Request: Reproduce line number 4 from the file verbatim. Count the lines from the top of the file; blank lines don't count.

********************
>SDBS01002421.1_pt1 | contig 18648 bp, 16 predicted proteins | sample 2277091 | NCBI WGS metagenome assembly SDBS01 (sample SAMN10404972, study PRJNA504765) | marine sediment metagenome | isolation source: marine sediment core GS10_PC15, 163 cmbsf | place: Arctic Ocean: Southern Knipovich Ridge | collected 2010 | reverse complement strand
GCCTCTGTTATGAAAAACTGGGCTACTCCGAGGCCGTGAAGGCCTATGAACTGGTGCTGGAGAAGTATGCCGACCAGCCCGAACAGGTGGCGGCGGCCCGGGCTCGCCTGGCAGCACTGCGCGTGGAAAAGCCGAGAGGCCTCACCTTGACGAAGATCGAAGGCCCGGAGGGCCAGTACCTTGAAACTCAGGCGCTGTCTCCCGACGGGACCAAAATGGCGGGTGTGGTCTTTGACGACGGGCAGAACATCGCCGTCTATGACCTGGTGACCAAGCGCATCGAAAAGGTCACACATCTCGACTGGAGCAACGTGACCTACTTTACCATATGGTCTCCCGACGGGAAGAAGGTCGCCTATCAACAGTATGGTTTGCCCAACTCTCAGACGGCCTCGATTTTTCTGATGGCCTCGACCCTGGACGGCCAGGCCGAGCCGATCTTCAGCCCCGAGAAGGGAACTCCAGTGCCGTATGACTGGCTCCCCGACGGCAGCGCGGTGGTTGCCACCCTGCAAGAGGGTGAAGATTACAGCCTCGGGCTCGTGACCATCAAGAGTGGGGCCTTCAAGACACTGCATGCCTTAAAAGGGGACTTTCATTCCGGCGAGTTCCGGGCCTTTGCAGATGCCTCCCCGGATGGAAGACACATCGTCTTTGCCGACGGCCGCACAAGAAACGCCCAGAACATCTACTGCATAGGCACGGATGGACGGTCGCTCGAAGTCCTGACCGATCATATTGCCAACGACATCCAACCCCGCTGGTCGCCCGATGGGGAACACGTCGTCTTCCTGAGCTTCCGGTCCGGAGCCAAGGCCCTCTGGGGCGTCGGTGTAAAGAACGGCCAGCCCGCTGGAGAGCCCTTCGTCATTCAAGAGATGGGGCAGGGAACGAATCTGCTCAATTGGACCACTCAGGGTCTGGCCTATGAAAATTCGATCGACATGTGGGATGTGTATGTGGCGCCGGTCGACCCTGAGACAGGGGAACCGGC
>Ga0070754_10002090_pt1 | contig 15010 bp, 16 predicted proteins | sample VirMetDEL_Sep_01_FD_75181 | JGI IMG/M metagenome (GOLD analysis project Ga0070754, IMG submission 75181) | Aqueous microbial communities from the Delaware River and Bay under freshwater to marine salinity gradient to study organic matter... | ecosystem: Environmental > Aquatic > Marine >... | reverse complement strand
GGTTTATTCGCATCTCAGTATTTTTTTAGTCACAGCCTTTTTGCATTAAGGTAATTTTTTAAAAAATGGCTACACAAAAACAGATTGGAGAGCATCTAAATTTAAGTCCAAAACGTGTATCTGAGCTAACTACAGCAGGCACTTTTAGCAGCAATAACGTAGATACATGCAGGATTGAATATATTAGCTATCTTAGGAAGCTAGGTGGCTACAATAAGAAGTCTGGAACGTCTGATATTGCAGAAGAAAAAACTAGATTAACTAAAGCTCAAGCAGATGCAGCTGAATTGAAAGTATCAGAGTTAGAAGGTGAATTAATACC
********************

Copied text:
GGTTTATTCGCATCTCAGTATTTTTTTAGTCACAGCCTTTTTGCATTAAGGTAATTTTTTAAAAAATGGCTACACAAAAACAGATTGGAGAGCATCTAAATTTAAGTCCAAAACGTGTATCTGAGCTAACTACAGCAGGCACTTTTAGCAGCAATAACGTAGATACATGCAGGATTGAATATATTAGCTATCTTAGGAAGCTAGGTGGCTACAATAAGAAGTCTGGAACGTCTGATATTGCAGAAGAAAAAACTAGATTAACTAAAGCTCAAGCAGATGCAGCTGAATTGAAAGTATCAGAGTTAGAAGGTGAATTAATACC